The new court will be a specialised court with oversight over all criminal and civil matters under POHA. It will also adopt simplified procedures with expedited timelines for certain types of applications, including claims for damages up to S$20,000 as well as applications for Protection Orders and Expedited Protection Orders.

These simplified procedures will allow claims, Protection Orders and Expedited Protection Orders to be filed using a straightforward claim form, instead of requiring an Originating Summons as is the case currently.

The PHC will also not be bound by the rules of evidence in the conduct of civil proceedings.

It aims to hear applications for Expedited Protection Orders within 48 to 72 hours of the application, or 24 hours if there is actual violence or a risk of violence.

STRENGTHENED PROTECTION FOR VICTIMS OF HARASSMENT AND RELATED PERSONS

With the amendments, protection afforded by Protection Orders and Expedited Protection Orders will be enhanced. Protection will be extended to persons related to the victim, such as the victim’s family members or children, as they are also often at risk of violence from the harasser, said the ministry.

The amendments will also clarify that domestic exclusion orders can also be granted as part of a Protection Order. Such orders restrain the respondent from entering the applicant’s residence or parts of the residence, and will ensure better protection for victims who may live in the same place as their harasser, MinLaw said.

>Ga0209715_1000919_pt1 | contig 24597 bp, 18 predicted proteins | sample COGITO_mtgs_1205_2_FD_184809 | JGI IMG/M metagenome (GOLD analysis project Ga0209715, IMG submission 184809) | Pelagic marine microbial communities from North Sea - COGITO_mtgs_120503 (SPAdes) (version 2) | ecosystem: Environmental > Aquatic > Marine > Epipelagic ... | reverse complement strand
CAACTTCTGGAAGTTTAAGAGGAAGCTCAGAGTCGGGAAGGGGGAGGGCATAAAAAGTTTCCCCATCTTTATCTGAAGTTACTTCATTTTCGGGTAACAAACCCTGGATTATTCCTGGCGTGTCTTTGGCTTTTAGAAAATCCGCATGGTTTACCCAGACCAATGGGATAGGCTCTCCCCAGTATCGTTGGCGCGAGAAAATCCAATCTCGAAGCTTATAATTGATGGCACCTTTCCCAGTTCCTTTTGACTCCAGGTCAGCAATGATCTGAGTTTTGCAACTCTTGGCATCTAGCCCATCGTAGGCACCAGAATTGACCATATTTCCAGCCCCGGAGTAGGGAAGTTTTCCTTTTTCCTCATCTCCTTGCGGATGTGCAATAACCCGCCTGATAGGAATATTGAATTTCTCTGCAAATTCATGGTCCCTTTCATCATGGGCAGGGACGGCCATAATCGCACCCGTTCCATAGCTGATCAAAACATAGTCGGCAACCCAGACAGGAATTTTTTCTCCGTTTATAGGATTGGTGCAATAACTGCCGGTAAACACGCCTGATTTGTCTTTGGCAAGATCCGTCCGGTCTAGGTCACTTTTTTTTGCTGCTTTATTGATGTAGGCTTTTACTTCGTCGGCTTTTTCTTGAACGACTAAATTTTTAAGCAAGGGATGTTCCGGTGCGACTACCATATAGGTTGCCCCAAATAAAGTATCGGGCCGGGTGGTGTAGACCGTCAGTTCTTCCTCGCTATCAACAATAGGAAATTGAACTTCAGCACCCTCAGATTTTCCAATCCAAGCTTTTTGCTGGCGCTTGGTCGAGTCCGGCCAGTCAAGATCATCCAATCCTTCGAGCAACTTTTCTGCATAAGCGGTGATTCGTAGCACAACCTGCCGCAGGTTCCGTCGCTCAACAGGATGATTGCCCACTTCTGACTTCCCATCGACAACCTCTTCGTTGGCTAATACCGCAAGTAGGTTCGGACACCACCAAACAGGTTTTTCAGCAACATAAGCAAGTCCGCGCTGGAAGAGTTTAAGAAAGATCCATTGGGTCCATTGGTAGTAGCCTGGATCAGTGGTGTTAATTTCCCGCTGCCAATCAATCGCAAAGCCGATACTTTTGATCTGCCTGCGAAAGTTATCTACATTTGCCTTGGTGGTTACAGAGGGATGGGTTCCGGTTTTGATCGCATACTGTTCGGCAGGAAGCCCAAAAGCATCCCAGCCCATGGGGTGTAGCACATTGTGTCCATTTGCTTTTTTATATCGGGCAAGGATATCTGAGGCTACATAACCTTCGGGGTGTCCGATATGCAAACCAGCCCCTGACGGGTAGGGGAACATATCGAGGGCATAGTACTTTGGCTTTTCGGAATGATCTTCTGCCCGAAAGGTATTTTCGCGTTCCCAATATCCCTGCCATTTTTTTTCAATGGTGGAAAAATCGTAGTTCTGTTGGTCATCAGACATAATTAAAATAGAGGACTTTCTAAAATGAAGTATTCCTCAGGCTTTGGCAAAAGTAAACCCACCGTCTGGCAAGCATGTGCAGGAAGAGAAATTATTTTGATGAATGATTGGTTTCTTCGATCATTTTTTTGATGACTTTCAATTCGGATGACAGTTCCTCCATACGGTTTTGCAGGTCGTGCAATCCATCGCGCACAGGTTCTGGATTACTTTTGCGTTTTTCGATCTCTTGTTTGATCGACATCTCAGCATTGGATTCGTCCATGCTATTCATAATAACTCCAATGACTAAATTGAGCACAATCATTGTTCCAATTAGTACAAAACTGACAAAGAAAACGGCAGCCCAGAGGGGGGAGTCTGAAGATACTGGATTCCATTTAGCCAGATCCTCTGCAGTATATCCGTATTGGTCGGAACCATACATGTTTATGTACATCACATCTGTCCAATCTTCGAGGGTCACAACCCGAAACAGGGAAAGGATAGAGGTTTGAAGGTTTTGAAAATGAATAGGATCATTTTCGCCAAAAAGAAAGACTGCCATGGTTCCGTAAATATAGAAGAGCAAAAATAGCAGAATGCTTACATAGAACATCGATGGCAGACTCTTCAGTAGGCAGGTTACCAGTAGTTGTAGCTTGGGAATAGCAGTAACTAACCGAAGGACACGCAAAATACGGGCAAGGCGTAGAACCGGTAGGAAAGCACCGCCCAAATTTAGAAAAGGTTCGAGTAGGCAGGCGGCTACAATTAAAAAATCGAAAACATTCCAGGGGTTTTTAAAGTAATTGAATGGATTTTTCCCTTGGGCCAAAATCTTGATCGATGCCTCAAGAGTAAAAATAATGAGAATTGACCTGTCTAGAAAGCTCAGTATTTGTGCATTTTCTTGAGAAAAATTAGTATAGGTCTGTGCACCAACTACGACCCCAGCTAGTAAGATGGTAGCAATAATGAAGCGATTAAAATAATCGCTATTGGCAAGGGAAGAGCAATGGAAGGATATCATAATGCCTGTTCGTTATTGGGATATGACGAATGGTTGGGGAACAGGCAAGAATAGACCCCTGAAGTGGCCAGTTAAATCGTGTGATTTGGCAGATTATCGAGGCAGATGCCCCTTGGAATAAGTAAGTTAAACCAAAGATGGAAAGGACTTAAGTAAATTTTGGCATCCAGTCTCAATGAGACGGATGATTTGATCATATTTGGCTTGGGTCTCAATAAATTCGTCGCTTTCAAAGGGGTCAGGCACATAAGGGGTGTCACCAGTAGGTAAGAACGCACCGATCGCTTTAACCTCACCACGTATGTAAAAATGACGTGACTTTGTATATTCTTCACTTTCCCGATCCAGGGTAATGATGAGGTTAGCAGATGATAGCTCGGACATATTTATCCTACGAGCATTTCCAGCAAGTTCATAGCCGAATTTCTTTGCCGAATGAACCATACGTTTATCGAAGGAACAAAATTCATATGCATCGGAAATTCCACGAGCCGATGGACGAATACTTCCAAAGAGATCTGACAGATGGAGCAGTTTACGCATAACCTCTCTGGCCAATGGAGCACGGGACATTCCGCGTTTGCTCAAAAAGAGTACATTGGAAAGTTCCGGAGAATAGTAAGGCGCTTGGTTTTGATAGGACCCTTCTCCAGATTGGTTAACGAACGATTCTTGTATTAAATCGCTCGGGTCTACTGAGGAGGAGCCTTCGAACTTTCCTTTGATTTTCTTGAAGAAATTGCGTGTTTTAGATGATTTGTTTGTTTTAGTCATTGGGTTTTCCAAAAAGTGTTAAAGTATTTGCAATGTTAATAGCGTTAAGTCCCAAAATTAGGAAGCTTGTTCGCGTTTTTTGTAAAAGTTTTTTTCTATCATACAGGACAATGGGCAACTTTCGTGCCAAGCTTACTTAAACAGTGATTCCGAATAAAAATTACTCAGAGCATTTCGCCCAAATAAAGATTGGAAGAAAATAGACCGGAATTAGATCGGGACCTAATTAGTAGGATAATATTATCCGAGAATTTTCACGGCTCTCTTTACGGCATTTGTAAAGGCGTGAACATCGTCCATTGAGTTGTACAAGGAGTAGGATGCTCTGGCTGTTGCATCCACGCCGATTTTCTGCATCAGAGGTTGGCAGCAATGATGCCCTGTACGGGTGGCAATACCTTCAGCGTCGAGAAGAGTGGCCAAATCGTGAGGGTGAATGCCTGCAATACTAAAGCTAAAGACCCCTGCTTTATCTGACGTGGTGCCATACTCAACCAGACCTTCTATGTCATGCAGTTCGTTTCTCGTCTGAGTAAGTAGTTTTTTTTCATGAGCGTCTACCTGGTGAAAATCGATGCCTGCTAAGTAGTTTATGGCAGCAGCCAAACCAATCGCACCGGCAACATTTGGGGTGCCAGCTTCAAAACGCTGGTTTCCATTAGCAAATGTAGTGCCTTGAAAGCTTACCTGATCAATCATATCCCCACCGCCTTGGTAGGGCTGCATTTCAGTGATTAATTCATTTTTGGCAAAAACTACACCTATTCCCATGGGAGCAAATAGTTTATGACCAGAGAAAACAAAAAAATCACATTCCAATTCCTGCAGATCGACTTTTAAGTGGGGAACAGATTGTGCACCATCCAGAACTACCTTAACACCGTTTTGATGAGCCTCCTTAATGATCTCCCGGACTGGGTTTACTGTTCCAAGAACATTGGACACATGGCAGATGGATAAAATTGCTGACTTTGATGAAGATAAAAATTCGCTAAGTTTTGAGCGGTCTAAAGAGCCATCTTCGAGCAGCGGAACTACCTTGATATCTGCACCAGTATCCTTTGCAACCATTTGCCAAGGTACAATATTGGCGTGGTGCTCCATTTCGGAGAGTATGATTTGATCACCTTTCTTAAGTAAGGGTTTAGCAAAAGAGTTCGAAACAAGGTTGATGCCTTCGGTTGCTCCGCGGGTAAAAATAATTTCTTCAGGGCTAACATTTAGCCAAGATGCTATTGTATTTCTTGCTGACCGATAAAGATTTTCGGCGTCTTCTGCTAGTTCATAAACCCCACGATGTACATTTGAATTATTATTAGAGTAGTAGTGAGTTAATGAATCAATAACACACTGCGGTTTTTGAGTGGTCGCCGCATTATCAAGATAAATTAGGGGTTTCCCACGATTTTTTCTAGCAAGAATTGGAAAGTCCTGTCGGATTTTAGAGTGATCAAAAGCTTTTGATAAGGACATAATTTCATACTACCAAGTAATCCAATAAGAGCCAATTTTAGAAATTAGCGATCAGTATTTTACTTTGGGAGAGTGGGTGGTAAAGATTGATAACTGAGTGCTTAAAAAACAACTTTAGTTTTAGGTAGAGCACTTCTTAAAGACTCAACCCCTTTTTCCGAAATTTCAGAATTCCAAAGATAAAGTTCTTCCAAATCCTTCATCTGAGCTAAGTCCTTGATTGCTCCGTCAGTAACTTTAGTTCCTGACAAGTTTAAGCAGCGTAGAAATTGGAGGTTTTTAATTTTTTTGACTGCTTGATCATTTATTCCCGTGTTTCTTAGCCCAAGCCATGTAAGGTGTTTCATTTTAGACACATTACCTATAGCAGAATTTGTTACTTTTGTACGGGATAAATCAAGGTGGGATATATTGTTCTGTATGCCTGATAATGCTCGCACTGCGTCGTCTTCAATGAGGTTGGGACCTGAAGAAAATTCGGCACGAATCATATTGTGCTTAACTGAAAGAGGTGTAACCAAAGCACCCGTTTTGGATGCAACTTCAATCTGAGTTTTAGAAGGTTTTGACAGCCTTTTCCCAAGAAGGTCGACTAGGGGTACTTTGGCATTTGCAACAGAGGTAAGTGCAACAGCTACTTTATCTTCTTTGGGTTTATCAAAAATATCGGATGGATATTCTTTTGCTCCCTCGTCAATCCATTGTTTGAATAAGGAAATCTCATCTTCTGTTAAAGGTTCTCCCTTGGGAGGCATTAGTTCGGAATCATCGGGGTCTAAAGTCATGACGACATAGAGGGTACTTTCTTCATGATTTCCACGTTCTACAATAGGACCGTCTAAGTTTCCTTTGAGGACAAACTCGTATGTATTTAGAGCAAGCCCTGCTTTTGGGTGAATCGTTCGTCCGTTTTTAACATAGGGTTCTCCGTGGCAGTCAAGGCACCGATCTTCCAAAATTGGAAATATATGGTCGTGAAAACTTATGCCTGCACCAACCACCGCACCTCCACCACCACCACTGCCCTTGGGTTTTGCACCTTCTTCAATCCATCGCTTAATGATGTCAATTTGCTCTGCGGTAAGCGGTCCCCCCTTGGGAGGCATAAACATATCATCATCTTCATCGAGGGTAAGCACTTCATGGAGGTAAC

Expedited Protection Orders will also remain in effect until the Protection Order hearing is concluded, MinLaw added.

Under the amendments, the recourse for breaches of Protection Orders and Expedited Protection Orders will be strengthened. For example, such breaches will be deemed arrestable offences in some circumstances, such as where there is hurt or continued harassment.

Community orders can also be made for breaches of Protection Orders.

There will also be enhanced penalties in areas where greater deterrence is warranted to deal with harassment-related conduct.

First, the existing penalties for offences against vulnerable persons such as those with mental or physical disabilities will be enhanced, to match those which have been introduced recently by the Criminal Law Reform Bill.

Enhanced penalties are also proposed to deal with offences against victims in an intimate partner relationship - whether dating or married.

READ: More protection for victims abused by intimate partners: Shanmugam

The amendments also clarifies that entities can be held liable for harassment-related behaviour. MinLaw explained that they have received feedback about institutionalised harassment against victims, such as by debt collectors.

Source: CNA/lc